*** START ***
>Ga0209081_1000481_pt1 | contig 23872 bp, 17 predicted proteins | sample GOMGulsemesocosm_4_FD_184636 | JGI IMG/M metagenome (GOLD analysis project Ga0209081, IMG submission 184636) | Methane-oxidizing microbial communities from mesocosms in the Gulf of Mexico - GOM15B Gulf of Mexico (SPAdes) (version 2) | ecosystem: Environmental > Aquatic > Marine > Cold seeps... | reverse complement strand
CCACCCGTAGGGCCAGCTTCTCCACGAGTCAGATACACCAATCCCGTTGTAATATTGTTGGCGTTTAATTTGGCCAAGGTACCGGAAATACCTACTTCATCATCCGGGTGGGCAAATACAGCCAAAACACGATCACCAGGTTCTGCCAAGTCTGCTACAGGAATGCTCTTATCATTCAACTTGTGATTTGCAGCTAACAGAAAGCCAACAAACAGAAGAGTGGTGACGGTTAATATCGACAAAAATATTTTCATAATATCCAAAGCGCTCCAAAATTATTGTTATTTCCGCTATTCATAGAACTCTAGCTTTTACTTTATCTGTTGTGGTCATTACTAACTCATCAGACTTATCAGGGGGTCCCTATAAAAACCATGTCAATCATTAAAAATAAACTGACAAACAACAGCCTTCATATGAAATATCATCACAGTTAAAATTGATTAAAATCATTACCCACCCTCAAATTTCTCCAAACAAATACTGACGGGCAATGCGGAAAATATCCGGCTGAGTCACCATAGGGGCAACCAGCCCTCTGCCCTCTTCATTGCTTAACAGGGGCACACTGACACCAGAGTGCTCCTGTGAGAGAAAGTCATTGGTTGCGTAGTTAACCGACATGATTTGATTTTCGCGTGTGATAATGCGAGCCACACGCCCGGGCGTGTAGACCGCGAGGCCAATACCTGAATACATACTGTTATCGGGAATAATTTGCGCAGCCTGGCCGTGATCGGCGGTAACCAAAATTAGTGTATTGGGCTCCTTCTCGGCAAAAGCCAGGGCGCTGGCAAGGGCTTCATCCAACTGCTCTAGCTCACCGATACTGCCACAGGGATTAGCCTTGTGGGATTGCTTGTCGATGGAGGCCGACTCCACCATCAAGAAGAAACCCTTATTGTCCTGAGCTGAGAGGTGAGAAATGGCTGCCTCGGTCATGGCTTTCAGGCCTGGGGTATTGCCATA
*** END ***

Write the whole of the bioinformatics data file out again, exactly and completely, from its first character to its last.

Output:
>Ga0209081_1000481_pt1 | contig 23872 bp, 17 predicted proteins | sample GOMGulsemesocosm_4_FD_184636 | JGI IMG/M metagenome (GOLD analysis project Ga0209081, IMG submission 184636) | Methane-oxidizing microbial communities from mesocosms in the Gulf of Mexico - GOM15B Gulf of Mexico (SPAdes) (version 2) | ecosystem: Environmental > Aquatic > Marine > Cold seeps... | reverse complement strand
CCACCCGTAGGGCCAGCTTCTCCACGAGTCAGATACACCAATCCCGTTGTAATATTGTTGGCGTTTAATTTGGCCAAGGTACCGGAAATACCTACTTCATCATCCGGGTGGGCAAATACAGCCAAAACACGATCACCAGGTTCTGCCAAGTCTGCTACAGGAATGCTCTTATCATTCAACTTGTGATTTGCAGCTAACAGAAAGCCAACAAACAGAAGAGTGGTGACGGTTAATATCGACAAAAATATTTTCATAATATCCAAAGCGCTCCAAAATTATTGTTATTTCCGCTATTCATAGAACTCTAGCTTTTACTTTATCTGTTGTGGTCATTACTAACTCATCAGACTTATCAGGGGGTCCCTATAAAAACCATGTCAATCATTAAAAATAAACTGACAAACAACAGCCTTCATATGAAATATCATCACAGTTAAAATTGATTAAAATCATTACCCACCCTCAAATTTCTCCAAACAAATACTGACGGGCAATGCGGAAAATATCCGGCTGAGTCACCATAGGGGCAACCAGCCCTCTGCCCTCTTCATTGCTTAACAGGGGCACACTGACACCAGAGTGCTCCTGTGAGAGAAAGTCATTGGTTGCGTAGTTAACCGACATGATTTGATTTTCGCGTGTGATAATGCGAGCCACACGCCCGGGCGTGTAGACCGCGAGGCCAATACCTGAATACATACTGTTATCGGGAATAATTTGCGCAGCCTGGCCGTGATCGGCGGTAACCAAAATTAGTGTATTGGGCTCCTTCTCGGCAAAAGCCAGGGCGCTGGCAAGGGCTTCATCCAACTGCTCTAGCTCACCGATACTGCCACAGGGATTAGCCTTGTGGGATTGCTTGTCGATGGAGGCCGACTCCACCATCAAGAAGAAACCCTTATTGTCCTGAGCTGAGAGGTGAGAAATGGCTGCCTCGGTCATGGCTTTCAGGCCTGGGGTATTGCCATA